How To Grow A Peperomia ‘Hope’ Plant

Close up of a peperomia plant and root ball lying on its side on a wooden surface
(Image credit: Julia Lavrinenko)

Peperomia Hope plants are a classic in home flora. They are easy to grow and have lovely, trailing stems adorned with small succulent leaves. There are many hybrids of these plants which share a family with the true black pepper plant. They are native to the tropical and subtropical regions of the world such as Florida and the Caribbean. Peperomia plants are evergreen and grown for their foliage. Learn how to take care of Peperomia hope, so you can experience this pretty little plant for yourself.

There are over 1000 species of Peperomia. Peperomia 'Hope' is a trailing variety that sports slightly red stems. The thick, succulent leaves can store moisture for times of drought, but as a houseplant it prefers regular watering. Hope Peperomia care is minimal, requiring moderate light and well-draining soil. Over time the little plant will achieve 24 inches (61 cm.) in length, as its dangling stems spill over the pot.

How to Take Care of Peperomia Hope

Easily one of the easiest house plants to grow, Peperomia Hope plants are hybrids from wild specimens. They were bred to feature the vine-like stems. The plant prefers full sun to partial shade, although if in full sun, situate them a bit away from southern and western windows. They can thrive in any type of soil save clay, and any pH level. The soil needs to be kept moist but not soggy. Reduce watering in winter by half. This plant is hardy to USDA zone 10 but can go outdoors in summer in warm regions. It will not tolerate frost and should be moved indoors when such conditions are indicated. Feed the plant weekly during watering with a soluble house plant food. Stop feeding the plant in fall and resume in early spring.

How to Propagate Peperomia Hope

If you desire more of these appealing plants, Peperomia Hope propagation is very straightforward. They are grown from stem cuttings, a method that results in mature, rooted plants much more quickly than difficult to germinate seeds. Make sure the plant is healthy before taking the cutting. Take 3 to 5 inches (8-13 cm.) of stem. There are two ways to root the cutting. The easiest is in a glass of water. Hard water should be avoided. Remove one third of the leaves near the cut end and place the cutting in enough water to cover the bottom. Change the water every few days to minimize pathogen growth. In time, the cutting will grow roots and can be potted in houseplant soil. The other way is to install the stem in a moistened growing medium. Slice the cut end slightly and brush it with rooting hormone. Use a pencil to make a small hole in the pot and insert the cutting. Cover the container in clear plastic and keep the soil mildly wet.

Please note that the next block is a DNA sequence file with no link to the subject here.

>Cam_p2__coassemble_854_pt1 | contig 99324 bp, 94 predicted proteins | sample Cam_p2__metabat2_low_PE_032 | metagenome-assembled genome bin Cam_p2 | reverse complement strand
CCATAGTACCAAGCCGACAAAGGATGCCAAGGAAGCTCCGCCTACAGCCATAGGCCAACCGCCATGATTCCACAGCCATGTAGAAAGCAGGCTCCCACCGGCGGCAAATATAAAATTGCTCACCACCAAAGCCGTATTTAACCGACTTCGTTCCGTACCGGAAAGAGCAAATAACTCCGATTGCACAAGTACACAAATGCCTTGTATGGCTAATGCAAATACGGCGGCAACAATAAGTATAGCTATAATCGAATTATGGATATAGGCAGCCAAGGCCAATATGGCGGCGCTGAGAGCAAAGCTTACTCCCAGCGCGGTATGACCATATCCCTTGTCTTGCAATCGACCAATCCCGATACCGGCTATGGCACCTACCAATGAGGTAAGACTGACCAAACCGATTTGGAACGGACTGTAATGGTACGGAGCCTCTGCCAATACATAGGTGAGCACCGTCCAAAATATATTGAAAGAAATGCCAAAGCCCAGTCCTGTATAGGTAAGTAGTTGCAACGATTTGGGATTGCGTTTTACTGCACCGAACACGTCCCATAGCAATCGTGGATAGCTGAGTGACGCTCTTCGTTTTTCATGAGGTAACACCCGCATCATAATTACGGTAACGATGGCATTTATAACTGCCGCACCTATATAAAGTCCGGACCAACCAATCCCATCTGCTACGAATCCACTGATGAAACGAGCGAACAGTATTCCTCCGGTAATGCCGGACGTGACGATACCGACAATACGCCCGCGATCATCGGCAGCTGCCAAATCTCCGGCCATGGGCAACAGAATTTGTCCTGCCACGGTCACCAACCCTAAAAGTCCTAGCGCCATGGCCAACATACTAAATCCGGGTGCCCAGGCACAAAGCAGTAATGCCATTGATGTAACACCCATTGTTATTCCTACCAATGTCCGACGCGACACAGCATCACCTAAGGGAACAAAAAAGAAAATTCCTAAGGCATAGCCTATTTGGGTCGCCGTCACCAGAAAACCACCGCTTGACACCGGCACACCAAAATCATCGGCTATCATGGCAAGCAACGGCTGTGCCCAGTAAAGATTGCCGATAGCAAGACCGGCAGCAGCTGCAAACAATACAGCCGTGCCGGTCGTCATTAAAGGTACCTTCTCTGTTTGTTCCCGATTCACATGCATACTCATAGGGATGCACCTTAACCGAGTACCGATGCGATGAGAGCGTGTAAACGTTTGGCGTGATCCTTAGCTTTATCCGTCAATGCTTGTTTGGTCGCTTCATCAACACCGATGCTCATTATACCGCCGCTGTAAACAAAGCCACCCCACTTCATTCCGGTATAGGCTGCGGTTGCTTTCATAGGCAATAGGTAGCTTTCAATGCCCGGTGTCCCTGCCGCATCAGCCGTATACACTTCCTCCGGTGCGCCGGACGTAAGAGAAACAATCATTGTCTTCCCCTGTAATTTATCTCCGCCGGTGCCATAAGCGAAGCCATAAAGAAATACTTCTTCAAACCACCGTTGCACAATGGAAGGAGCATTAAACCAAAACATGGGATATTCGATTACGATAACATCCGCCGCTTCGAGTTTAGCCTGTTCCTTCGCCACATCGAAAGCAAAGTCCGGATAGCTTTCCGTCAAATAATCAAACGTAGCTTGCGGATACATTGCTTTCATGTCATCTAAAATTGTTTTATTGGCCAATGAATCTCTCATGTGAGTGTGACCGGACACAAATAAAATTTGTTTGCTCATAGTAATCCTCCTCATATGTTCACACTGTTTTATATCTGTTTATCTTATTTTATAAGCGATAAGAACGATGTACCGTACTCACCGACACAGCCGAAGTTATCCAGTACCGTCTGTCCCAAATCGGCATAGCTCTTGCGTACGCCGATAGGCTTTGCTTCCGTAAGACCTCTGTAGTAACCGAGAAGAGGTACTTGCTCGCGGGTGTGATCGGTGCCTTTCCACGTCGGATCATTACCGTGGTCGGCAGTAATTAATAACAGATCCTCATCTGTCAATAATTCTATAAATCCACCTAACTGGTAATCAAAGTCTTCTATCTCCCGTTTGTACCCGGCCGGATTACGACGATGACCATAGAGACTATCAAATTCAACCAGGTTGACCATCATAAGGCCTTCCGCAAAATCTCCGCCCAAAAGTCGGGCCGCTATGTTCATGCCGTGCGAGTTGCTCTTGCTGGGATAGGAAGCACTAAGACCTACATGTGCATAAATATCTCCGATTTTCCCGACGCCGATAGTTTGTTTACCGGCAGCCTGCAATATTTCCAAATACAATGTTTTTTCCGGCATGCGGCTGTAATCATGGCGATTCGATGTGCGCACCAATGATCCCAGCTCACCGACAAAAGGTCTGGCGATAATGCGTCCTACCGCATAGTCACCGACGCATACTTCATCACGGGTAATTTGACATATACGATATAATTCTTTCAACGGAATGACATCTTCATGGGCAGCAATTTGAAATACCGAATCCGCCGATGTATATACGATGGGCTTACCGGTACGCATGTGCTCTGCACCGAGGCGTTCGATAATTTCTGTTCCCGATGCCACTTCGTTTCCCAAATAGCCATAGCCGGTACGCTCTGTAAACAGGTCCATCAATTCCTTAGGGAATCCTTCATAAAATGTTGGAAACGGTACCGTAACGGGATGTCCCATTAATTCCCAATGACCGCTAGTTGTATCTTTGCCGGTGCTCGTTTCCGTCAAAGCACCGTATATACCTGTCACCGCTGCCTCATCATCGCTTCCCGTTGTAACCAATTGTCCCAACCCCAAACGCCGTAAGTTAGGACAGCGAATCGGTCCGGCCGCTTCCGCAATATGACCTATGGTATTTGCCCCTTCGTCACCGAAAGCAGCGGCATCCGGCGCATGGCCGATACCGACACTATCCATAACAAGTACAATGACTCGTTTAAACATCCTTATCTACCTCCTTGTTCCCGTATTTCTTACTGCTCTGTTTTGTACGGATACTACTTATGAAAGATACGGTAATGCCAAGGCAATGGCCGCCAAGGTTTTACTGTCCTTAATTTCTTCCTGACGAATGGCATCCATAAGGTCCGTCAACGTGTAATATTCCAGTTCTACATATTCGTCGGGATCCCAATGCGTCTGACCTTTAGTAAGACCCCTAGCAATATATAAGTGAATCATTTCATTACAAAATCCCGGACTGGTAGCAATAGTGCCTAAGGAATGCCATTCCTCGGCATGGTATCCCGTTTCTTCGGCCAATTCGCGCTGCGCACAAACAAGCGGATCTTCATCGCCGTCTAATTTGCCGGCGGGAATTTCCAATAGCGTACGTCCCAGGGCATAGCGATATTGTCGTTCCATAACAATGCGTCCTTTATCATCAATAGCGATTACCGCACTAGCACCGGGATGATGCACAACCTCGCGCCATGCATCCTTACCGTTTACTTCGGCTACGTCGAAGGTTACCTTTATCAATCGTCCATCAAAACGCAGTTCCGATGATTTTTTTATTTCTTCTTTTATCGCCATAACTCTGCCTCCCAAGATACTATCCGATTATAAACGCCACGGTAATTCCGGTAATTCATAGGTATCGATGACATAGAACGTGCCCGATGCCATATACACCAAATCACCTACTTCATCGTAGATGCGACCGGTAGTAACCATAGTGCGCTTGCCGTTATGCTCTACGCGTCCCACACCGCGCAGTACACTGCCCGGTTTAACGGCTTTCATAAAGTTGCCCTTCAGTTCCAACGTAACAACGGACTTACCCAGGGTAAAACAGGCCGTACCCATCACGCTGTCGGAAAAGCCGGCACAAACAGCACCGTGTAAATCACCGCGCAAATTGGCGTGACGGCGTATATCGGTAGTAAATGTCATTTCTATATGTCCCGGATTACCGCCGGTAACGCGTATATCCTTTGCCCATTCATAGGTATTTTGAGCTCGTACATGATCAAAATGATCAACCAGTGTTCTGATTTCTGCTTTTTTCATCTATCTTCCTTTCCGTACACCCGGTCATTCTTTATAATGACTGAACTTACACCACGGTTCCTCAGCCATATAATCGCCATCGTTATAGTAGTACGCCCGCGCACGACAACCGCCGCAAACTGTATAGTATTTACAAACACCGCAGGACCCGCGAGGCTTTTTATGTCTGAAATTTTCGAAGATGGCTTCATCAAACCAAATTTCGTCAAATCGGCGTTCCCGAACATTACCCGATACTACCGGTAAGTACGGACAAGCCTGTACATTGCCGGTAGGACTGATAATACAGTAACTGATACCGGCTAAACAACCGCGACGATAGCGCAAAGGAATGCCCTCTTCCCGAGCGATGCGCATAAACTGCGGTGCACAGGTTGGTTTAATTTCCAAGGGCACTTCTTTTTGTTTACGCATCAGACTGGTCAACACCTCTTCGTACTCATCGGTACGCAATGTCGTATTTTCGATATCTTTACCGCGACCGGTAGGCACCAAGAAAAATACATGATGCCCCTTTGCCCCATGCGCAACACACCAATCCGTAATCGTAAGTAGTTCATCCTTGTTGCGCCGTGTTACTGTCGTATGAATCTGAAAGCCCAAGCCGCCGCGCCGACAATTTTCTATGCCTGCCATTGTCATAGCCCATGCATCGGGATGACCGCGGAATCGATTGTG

Peperomia Pests and Disease

The major pest of Peperomia Hope is mealybugs. Rub the leaves with a cotton ball soaked in alcohol to remove the pests. The most common disease issues arise from overwatering. Water the plant when the soil is dry to the touch or the leaves wrinkle slightly. When Peperomia are overwatered, they may experience root rots of various types. This can extend into the stems. Peperomia is generally an issue free plant, making it perfect for the novice gardener. It enjoys being pot bound, is nontoxic to dogs and cats, and will clean the interior air.

Bonnie L. Grant

Bonnie Grant is a professional landscaper with a Certification in Urban Gardening. She has been gardening and writing for 15 years. A former professional chef, she has a passion for edible landscaping.